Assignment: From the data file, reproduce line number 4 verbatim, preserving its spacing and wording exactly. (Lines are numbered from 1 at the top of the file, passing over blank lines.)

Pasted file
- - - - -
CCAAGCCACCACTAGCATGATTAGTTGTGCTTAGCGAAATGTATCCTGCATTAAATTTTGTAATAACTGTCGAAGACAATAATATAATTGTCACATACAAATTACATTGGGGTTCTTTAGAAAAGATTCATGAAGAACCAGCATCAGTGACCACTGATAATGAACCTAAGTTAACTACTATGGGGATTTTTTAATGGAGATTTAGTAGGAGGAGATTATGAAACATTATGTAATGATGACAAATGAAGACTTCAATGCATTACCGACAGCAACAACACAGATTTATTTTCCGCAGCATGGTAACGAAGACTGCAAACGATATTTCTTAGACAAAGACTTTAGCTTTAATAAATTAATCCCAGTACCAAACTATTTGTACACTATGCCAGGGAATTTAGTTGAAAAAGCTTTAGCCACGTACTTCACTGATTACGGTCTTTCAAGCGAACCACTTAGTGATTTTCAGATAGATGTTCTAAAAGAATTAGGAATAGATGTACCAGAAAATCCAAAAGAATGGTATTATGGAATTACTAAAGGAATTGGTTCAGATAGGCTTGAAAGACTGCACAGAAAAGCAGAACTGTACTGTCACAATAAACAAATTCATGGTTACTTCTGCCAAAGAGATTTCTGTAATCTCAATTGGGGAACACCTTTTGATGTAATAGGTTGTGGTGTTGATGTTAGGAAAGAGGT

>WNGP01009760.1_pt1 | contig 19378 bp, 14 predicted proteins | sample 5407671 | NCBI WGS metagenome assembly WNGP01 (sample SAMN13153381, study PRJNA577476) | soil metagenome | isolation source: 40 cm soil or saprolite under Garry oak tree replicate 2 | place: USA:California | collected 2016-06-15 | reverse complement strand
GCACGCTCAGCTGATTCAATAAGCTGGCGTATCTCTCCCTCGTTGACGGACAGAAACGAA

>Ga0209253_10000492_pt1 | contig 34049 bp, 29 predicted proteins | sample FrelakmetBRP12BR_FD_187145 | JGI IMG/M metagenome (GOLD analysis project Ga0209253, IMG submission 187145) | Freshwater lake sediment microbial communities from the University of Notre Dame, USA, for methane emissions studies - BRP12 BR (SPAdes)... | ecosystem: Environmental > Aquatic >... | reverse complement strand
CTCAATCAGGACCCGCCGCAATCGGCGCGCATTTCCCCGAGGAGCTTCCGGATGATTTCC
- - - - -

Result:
>Ga0209253_10000492_pt1 | contig 34049 bp, 29 predicted proteins | sample FrelakmetBRP12BR_FD_187145 | JGI IMG/M metagenome (GOLD analysis project Ga0209253, IMG submission 187145) | Freshwater lake sediment microbial communities from the University of Notre Dame, USA, for methane emissions studies - BRP12 BR (SPAdes)... | ecosystem: Environmental > Aquatic >... | reverse complement strand